3 day itinerary for two vegetarians from Chicago
Hi all, I've done some research on here so far, and have come up with a general plan for my husband and I for San Francisco / Napa for a few weeks from now. There was another discussion on a similar topic, but it was a year ago so I figured I'd get more up to date info by asking. I haven't been to SF since I had disposable cash and my husband only ever goes on work, so we're generally new to the area. First time in any wine country, so a lot of the discussion went a little over my head (it assumes a certain basic orientation / knowledge that I seem to lack, even after my couple hours of searching online). We have a few gaps to fill, and a couple of overall questions... the other major detail is we are both vegetarians (no fish).
- We'll get in in time for a late lunch. We'll have a car, and are pretty open... any thoughts? Maybe food trucks?
- Afternoon we'll be wandering around and sightseeing
- Dinner at Atelier Crenn
- Breakfast in SF... is Tartine still the main recommendation?
- Drive to Napa
- We'll eat after checking in; still figuring out acommodation but will be in Napa or Yountville, so thinking about Oenotri, but open to ideas
- We want to check out a winery (or two) in the afternoon... Any recommendations? I haven't gotten a feel for how many to plan to visit in a given afternoon and whether we can/should make it up to the St. Helena area during this time. Over the day or so we're in Napa I'd like to get a decent variety and set of experiences. I like sparkling wine, we both like chardonnay, and we're generally adventurous. What are some good options to provide an introduction without being too touristy? Also, where would there still be nice scenic views at this time of year?
- Dinner at Ad Hoc
- Breakfast at Bouchon
- Wineries for the morning / early afternoon - again, need recommendations. I'd love some help just planning out these two segments (Saturday pm, Sunday am) to get a good balance at a nice pace.
- Picnic lunch we will pick up at Oxbow
- Head back to SF
- Totally open for dinner suggestions here... what would provide a nice balance and round out the different tastes for our 3rd dinner? A few things that appealed to me were Alembic, Aziza (but feels to similar to the other styles we're getting), Nopa (but too similar to Oenotri?)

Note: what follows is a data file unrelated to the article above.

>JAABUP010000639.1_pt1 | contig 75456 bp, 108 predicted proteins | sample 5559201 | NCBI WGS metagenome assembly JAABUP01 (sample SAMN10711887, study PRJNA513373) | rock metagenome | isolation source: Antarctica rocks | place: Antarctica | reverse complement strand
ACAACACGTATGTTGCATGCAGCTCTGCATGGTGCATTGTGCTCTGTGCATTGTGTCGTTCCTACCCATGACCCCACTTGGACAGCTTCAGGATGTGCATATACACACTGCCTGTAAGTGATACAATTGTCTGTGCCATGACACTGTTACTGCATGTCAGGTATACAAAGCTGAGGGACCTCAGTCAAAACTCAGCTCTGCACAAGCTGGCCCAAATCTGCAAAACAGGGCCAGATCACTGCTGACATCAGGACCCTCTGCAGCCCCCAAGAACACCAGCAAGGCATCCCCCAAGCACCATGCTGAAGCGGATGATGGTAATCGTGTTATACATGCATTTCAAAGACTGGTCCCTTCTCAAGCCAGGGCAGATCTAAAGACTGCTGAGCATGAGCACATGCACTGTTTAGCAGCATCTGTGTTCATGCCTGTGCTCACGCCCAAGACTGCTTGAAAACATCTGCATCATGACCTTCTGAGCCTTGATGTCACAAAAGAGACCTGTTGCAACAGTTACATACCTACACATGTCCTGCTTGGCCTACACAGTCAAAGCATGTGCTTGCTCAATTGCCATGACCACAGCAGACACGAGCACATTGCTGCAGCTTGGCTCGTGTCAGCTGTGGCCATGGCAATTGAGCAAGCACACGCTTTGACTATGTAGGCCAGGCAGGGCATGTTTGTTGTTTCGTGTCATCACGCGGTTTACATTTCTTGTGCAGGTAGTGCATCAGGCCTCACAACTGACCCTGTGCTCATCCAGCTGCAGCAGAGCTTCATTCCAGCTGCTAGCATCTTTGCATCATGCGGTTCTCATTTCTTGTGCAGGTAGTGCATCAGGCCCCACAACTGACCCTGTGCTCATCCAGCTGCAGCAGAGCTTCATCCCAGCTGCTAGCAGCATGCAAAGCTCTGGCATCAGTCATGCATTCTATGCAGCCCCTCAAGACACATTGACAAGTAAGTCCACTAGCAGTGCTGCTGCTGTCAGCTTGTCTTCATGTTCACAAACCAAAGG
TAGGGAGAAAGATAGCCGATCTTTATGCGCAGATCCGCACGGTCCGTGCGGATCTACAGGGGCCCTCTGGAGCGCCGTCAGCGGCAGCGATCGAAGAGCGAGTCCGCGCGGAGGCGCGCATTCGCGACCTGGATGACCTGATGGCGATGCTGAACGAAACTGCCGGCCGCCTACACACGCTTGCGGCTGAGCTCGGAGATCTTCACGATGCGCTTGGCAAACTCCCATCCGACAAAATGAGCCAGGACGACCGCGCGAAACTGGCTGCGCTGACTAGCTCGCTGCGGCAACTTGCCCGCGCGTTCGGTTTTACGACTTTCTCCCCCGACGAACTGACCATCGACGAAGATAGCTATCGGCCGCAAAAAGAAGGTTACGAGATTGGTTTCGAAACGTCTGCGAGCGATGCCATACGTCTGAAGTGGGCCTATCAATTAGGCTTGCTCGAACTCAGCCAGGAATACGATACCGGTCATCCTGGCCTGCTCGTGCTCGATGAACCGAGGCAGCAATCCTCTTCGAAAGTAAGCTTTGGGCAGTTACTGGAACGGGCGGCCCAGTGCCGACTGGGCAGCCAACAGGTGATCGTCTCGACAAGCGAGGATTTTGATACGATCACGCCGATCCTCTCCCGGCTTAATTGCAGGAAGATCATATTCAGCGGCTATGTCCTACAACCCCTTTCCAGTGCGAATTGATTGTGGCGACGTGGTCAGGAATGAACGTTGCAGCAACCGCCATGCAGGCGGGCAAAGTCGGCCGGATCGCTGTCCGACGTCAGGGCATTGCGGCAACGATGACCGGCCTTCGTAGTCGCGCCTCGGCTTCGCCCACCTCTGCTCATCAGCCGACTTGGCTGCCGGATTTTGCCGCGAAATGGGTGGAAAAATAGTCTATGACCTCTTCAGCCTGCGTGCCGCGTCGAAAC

- Drinks at 15 romolo or other interesting places not on my radar?
- Brunch: We want to do dim sum. There are NO options for vegetarians for dim sum in Chicago... I've wanted to do this for years! Yank Sing came up in another thread, but I just wanted to have another couple of options because it seems like it's a little overrated?
- We'll wander around for the morning
- Early afternoon lunch: Mission area, was thinking of Gracias Madre... is that still good?
And that's about it! Look forward to hearing what you all think, and thanks in advance.
For starters - and for Napa only - if you are vegetarians, than Oenetri would be a complete and total waste for you; their specialty are their meats, specifically their charcuterie platters. I would recommend, instead, Zuzu, for tapas or Tarla Grill for Turkish. Currently on their menu, Oenetri only has one pasta offering and one appetizer offering without meat. If you are looking for pasta, I would drive up-valley 10 minutes to Bistro Don Giovanni.
Secondly, you need to check in with Ad Hoc on their offerings. It is family style and a limited menu. You only get what they are preparing and often (I have heard) their vegetarian offering is less than stellar and very, very limited.
Other restaurants that have decent vegetarian options would be Angele, Goose & Gander, and Terra.
Alembic and Aziza are miles apart; Alembic is more of a bar atmosphere with fabulous drinks and interesting small bar bites. Aziza is stunning Moroccan haute cuisine food with amazing drinks. Alembic is more bar than restaurant and Aziza is more restaurant than bar.
Lastly, we have had threads in the past on vegetarian dim sum, but the search function only seems to be showing one or the other so I'm not sure how to find the best offerings of both, but if memory serves, Yank Sing is not the best...
Thanks Carrie. At Oenotri it was the pizzas that appealed to us - there is a nice looking hen of the woods mushroom and cauliflower one, as well as a number of sides that look good. Since it is for a light lunch we don't require a variety of options on the menu, just a few good ones :) But Terra and G&G also appealed to me, so I will present the options to my husband. I do think we will keep Ad Hoc for the sake of having the experience, recognizing there are other choices.
Agree that Alembic and Aziza are miles apart - I was providing those examples to show that I am open to varying ideas as long as they are different from our existing plans... that said, any other ideas that would work well? Sounds like Aziza will be a good option but would love to have a couple of things to look at.